*Red Eye (PG-13)
Carmike 10, Chapel Hills 15, Cinemark 16, Tinseltown
Roger Ebert, though best known for raising or lowering a pudgy digit, also is one of our wisest philosophers about the movies. And with the taut suspense thriller Red Eye, we see proof of one of his most insightful maxims: "A good movie is never too long, and a bad movie is never too short."
That little koan often has been interpreted as a defense of epic running times against those whose ass alarms go off at the two-hour mark. But it also works the other way -- smart filmmakers make movies that are exactly as long as they need to be functionally.
Good movies, no matter their length, are lean and efficient; bad movies, no matter their length, feel bloated and unfocused. This is why Ebert also was flirting with a proof of Einsteinian physics principles about the relativity of time: Eighty-two minutes of Deuce Bigalow: European Gigolo, seemed to suck away precious years of my life, while the 85 minutes of Wes Craven's Red Eye snapped along with an almost perfect sense for making its story work.
That story -- in the tradition of some of the best in its genre -- isn't terribly complicated. Lisa Reisert (Rachel McAdams), a Miami hotel manager, is returning home after a family funeral; Jackson (Cillian Murphy) is a charming-seeming fellow who chats her up while they're waiting for their delayed late-night flight from Dallas back to Florida.
But Jackson has an ulterior motive: He's part of a plot to assassinate a Homeland Security official who's staying in Lisa's hotel, and he needs her to make a call moving the target to a specific room. If she doesn't, someone is waiting outside the home of Lisa's father (Brian Cox) to kill him.
It's the time-tested cat-and-mouse game, only with the cat and mouse trapped together in a shoebox. Craven may be a director best known for horror fare like A Nightmare on Elm Street and Scream, but the guy knows how to work a sequence in a claustrophobic space; anyone who recalls the nerve-jangling police car escape in Scream 2 will get the picture.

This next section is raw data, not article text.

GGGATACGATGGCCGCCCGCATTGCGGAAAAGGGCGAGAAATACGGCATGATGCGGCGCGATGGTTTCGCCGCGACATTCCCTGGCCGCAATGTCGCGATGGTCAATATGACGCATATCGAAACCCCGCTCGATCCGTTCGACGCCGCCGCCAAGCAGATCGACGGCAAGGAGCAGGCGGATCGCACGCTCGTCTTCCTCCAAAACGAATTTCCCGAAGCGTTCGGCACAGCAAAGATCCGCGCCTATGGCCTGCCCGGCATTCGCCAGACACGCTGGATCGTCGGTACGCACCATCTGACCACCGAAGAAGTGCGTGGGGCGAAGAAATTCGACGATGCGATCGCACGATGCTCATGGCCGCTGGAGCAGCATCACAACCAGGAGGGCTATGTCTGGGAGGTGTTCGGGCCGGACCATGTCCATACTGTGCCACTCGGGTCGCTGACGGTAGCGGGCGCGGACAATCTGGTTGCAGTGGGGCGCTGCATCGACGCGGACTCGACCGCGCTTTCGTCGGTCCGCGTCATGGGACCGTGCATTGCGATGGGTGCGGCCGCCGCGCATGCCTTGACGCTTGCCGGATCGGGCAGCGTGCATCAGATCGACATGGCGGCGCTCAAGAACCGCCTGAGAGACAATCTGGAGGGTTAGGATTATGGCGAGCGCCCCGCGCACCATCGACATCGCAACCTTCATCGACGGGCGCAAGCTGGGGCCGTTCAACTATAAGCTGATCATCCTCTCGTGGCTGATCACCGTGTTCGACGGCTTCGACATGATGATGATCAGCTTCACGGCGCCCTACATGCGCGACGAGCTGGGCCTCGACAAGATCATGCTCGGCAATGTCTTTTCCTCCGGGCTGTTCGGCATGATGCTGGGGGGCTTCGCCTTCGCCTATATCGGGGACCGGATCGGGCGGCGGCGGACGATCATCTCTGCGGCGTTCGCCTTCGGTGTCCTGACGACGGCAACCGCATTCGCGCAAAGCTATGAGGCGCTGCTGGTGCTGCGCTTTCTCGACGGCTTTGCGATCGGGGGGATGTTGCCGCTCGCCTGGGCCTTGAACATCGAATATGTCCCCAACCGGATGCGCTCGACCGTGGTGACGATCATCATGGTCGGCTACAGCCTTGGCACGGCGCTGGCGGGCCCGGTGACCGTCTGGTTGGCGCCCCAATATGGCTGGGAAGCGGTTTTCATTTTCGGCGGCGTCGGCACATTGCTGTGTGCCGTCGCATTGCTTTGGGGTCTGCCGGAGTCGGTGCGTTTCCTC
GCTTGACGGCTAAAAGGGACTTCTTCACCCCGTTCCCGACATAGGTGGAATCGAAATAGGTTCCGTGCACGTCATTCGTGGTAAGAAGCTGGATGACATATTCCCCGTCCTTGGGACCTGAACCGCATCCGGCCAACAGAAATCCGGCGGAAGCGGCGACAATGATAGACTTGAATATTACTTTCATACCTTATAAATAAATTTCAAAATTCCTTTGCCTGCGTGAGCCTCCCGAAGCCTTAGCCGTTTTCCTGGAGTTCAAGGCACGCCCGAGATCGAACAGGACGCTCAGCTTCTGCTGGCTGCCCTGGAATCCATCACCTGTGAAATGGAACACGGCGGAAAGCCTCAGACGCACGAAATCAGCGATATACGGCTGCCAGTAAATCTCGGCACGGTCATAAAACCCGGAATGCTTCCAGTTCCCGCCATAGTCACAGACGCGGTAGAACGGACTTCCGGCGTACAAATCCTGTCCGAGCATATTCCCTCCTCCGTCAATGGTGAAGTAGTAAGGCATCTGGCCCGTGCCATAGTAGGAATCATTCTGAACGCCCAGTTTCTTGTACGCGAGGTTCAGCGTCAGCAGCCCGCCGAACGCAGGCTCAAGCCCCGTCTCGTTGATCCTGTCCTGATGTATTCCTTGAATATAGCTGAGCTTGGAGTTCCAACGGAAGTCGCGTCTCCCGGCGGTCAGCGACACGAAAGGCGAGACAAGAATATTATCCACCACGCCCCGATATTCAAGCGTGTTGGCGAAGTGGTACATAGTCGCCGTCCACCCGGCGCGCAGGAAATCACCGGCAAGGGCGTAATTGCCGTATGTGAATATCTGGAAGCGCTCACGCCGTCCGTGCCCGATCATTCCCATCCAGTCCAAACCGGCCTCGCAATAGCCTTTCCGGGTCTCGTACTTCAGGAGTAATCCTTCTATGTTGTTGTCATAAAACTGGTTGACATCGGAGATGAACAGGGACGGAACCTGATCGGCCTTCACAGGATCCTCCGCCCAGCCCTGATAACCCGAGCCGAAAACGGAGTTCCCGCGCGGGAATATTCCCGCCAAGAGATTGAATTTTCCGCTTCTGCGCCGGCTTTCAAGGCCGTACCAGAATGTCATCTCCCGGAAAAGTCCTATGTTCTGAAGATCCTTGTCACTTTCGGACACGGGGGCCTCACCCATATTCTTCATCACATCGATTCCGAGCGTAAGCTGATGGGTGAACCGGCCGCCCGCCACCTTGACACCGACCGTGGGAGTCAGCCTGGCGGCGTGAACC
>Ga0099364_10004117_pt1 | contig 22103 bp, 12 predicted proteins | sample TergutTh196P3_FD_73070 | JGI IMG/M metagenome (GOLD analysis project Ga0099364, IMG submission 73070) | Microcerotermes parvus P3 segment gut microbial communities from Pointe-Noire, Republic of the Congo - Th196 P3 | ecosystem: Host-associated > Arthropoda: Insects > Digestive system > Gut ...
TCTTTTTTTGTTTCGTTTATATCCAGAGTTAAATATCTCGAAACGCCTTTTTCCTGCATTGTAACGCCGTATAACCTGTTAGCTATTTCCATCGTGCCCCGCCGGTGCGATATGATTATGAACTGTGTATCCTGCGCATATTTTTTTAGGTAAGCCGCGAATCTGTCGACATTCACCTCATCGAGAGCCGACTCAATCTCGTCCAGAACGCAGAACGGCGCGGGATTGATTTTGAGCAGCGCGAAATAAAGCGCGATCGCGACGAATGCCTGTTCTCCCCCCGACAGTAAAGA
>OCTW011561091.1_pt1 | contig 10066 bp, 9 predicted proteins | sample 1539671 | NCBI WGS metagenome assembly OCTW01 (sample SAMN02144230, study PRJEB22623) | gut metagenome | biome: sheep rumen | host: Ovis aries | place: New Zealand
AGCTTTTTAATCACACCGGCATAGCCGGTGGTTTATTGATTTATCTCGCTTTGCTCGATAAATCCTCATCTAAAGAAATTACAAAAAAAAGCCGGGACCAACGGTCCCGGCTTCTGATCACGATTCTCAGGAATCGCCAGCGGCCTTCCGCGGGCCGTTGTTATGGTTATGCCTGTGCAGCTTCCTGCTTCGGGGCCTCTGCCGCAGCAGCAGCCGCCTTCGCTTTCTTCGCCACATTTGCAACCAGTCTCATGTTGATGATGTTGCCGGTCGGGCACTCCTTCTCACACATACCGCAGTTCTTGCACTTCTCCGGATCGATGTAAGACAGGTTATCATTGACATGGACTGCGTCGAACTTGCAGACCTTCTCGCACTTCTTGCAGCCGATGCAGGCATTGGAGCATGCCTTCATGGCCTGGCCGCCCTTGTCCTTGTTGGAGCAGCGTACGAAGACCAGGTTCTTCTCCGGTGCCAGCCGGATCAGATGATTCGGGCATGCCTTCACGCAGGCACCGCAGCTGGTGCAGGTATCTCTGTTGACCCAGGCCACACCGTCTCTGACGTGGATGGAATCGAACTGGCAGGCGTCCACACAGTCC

While the stuck-on-a-plane situation would seem to be the kind of thing that might run out of gas fast, screenwriter Carl Ellsworth -- a TV veteran doing his first produced movie work -- keeps finding new ways to twist the scenario.
It gets even better once the plane lands (and don't even step to me, spoiler police). Through a sharply crafted chase through the airport and a whole lot of home-invasion creeping about, Craven ratchets up the tension as the clock ticks down on the plot's twin perils: whether Lisa can prevent the planned assassination, and whether she can save her father.
Hollywood throws genre fare like this at us on a near-monthly basis, but it's really only when you see a cleanly constructed example like Red Eye that you realize how badly most movies botch it. This one starts with an easily embraceable protagonist -- McAdams (Wedding Crashers) has the kind of charm and charisma of which real movie stars are made -- and a great, challenging villain.
Both characters are written smart and resourceful, which makes it so much more enjoyable when they do the little things that movie characters so rarely do -- like checking behind the shower curtain. Lisa's wounded back story might feel trite, but here it works at upping the ante and making her emotional struggles feel more potent.
Another whole column could be devoted to the tiny bits and pieces that add spice -- Jayma Mays as Lisa's harried underling at the hotel, for example -- and just generally allow you to leave the theater feeling that you've been truly entertained.
But the simpler truth is that Red Eye works mostly because it's simple: primal conflict with all the fat stripped away, delivered with energy and style. Like Die Hard or Speed, Red Eye grasps the fundamentals of tight editing, strong character and apparently hopeless situations.
When its 85 minutes have run their course, you may grasp that this movie works because you'd be hard pressed to think of a reason it should have been a minute longer, or a minute shorter.
-- Scott Renshaw